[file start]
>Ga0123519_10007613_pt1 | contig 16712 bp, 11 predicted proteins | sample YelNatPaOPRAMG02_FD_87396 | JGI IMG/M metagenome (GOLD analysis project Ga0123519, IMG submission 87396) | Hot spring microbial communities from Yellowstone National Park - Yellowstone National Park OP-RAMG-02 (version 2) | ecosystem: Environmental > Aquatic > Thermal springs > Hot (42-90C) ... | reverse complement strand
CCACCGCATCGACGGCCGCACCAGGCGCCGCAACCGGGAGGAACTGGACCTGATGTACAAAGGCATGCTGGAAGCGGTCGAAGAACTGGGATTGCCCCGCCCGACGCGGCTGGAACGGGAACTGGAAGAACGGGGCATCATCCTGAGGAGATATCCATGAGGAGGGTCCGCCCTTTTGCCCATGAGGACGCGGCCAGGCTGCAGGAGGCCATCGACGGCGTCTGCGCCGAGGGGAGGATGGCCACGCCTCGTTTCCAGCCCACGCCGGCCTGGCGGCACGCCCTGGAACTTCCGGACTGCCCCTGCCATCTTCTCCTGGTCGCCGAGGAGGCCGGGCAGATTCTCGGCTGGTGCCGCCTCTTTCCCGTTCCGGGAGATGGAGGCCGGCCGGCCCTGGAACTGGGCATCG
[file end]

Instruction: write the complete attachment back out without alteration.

>Ga0123519_10007613_pt1 | contig 16712 bp, 11 predicted proteins | sample YelNatPaOPRAMG02_FD_87396 | JGI IMG/M metagenome (GOLD analysis project Ga0123519, IMG submission 87396) | Hot spring microbial communities from Yellowstone National Park - Yellowstone National Park OP-RAMG-02 (version 2) | ecosystem: Environmental > Aquatic > Thermal springs > Hot (42-90C) ... | reverse complement strand
CCACCGCATCGACGGCCGCACCAGGCGCCGCAACCGGGAGGAACTGGACCTGATGTACAAAGGCATGCTGGAAGCGGTCGAAGAACTGGGATTGCCCCGCCCGACGCGGCTGGAACGGGAACTGGAAGAACGGGGCATCATCCTGAGGAGATATCCATGAGGAGGGTCCGCCCTTTTGCCCATGAGGACGCGGCCAGGCTGCAGGAGGCCATCGACGGCGTCTGCGCCGAGGGGAGGATGGCCACGCCTCGTTTCCAGCCCACGCCGGCCTGGCGGCACGCCCTGGAACTTCCGGACTGCCCCTGCCATCTTCTCCTGGTCGCCGAGGAGGCCGGGCAGATTCTCGGCTGGTGCCGCCTCTTTCCCGTTCCGGGAGATGGAGGCCGGCCGGCCCTGGAACTGGGCATCG